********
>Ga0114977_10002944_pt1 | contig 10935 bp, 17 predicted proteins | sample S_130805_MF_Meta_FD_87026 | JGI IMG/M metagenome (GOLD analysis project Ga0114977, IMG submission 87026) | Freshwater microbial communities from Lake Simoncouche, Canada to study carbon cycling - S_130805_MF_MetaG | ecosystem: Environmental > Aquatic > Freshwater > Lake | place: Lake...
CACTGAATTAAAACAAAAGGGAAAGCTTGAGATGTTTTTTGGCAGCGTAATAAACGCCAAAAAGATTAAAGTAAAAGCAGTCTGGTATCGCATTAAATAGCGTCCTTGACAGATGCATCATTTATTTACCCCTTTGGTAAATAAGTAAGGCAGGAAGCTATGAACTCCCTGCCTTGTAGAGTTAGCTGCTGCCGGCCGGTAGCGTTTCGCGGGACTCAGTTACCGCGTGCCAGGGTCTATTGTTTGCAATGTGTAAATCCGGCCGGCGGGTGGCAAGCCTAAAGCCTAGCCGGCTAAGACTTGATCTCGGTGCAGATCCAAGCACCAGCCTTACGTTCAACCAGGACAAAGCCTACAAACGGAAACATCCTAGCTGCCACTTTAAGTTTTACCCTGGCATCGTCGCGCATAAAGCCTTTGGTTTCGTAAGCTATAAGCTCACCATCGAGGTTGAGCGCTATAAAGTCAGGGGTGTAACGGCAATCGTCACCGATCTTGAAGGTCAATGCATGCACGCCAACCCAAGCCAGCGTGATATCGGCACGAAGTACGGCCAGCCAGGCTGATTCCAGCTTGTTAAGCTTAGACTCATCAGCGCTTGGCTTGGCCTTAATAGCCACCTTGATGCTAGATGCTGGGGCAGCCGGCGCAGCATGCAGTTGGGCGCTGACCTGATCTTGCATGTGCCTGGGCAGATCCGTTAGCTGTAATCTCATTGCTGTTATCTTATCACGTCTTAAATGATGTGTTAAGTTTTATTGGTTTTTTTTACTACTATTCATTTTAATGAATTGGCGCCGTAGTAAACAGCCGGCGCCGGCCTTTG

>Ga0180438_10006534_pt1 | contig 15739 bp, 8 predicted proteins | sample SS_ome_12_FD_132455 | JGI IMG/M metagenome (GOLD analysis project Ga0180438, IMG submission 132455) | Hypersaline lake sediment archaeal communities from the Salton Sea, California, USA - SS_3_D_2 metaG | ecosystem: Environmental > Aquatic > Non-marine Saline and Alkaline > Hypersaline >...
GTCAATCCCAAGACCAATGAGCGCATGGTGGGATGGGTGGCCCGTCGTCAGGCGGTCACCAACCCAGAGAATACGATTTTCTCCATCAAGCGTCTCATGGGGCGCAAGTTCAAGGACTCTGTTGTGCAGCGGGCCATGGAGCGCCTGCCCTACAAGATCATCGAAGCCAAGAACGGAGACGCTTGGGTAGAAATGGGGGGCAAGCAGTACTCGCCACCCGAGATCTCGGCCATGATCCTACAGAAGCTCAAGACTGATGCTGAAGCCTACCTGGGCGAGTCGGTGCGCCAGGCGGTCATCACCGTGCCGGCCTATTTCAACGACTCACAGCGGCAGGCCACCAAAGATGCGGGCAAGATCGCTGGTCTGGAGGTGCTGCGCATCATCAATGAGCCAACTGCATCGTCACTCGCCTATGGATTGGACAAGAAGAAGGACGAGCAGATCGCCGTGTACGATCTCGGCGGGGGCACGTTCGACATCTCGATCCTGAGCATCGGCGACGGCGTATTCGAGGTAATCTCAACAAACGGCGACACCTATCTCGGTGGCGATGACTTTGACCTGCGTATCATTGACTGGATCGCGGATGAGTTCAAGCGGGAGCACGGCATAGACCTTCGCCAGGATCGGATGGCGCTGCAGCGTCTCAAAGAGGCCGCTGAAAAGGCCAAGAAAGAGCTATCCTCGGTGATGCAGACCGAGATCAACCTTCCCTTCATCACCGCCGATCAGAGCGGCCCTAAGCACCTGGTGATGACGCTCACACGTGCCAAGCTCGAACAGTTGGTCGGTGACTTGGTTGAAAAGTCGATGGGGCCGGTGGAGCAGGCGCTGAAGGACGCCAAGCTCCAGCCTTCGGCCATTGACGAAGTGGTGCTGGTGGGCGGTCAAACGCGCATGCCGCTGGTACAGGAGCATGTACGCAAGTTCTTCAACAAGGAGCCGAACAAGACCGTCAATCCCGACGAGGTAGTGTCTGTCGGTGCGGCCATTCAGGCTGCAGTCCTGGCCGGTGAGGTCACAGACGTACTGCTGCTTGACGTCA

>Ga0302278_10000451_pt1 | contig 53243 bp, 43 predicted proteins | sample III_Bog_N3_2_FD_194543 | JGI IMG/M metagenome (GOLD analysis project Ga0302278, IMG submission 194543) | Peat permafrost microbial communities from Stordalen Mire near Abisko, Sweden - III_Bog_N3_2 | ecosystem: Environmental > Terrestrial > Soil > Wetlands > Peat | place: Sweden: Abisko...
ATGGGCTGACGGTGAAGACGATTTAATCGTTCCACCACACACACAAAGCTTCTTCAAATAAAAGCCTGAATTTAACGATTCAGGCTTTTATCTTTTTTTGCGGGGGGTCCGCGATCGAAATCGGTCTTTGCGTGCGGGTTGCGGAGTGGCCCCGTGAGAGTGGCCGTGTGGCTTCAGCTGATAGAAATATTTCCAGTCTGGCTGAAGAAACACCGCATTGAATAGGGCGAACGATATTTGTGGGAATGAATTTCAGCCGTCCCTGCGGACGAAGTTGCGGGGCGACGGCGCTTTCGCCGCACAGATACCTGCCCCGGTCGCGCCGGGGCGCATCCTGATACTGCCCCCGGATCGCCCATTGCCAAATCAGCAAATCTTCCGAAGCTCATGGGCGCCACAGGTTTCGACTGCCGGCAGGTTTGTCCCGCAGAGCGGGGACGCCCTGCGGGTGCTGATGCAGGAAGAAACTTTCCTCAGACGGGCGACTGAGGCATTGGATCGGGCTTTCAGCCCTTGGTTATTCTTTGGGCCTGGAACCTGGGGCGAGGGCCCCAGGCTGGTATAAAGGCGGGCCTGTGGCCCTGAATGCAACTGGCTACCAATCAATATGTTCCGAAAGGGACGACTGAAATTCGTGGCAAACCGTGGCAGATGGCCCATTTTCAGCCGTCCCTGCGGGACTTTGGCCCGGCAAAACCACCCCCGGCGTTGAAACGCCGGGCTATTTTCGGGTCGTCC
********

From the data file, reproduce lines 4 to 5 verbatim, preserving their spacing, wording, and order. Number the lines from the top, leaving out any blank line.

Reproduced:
GTCAATCCCAAGACCAATGAGCGCATGGTGGGATGGGTGGCCCGTCGTCAGGCGGTCACCAACCCAGAGAATACGATTTTCTCCATCAAGCGTCTCATGGGGCGCAAGTTCAAGGACTCTGTTGTGCAGCGGGCCATGGAGCGCCTGCCCTACAAGATCATCGAAGCCAAGAACGGAGACGCTTGGGTAGAAATGGGGGGCAAGCAGTACTCGCCACCCGAGATCTCGGCCATGATCCTACAGAAGCTCAAGACTGATGCTGAAGCCTACCTGGGCGAGTCGGTGCGCCAGGCGGTCATCACCGTGCCGGCCTATTTCAACGACTCACAGCGGCAGGCCACCAAAGATGCGGGCAAGATCGCTGGTCTGGAGGTGCTGCGCATCATCAATGAGCCAACTGCATCGTCACTCGCCTATGGATTGGACAAGAAGAAGGACGAGCAGATCGCCGTGTACGATCTCGGCGGGGGCACGTTCGACATCTCGATCCTGAGCATCGGCGACGGCGTATTCGAGGTAATCTCAACAAACGGCGACACCTATCTCGGTGGCGATGACTTTGACCTGCGTATCATTGACTGGATCGCGGATGAGTTCAAGCGGGAGCACGGCATAGACCTTCGCCAGGATCGGATGGCGCTGCAGCGTCTCAAAGAGGCCGCTGAAAAGGCCAAGAAAGAGCTATCCTCGGTGATGCAGACCGAGATCAACCTTCCCTTCATCACCGCCGATCAGAGCGGCCCTAAGCACCTGGTGATGACGCTCACACGTGCCAAGCTCGAACAGTTGGTCGGTGACTTGGTTGAAAAGTCGATGGGGCCGGTGGAGCAGGCGCTGAAGGACGCCAAGCTCCAGCCTTCGGCCATTGACGAAGTGGTGCTGGTGGGCGGTCAAACGCGCATGCCGCTGGTACAGGAGCATGTACGCAAGTTCTTCAACAAGGAGCCGAACAAGACCGTCAATCCCGACGAGGTAGTGTCTGTCGGTGCGGCCATTCAGGCTGCAGTCCTGGCCGGTGAGGTCACAGACGTACTGCTGCTTGACGTCA

>Ga0302278_10000451_pt1 | contig 53243 bp, 43 predicted proteins | sample III_Bog_N3_2_FD_194543 | JGI IMG/M metagenome (GOLD analysis project Ga0302278, IMG submission 194543) | Peat permafrost microbial communities from Stordalen Mire near Abisko, Sweden - III_Bog_N3_2 | ecosystem: Environmental > Terrestrial > Soil > Wetlands > Peat | place: Sweden: Abisko...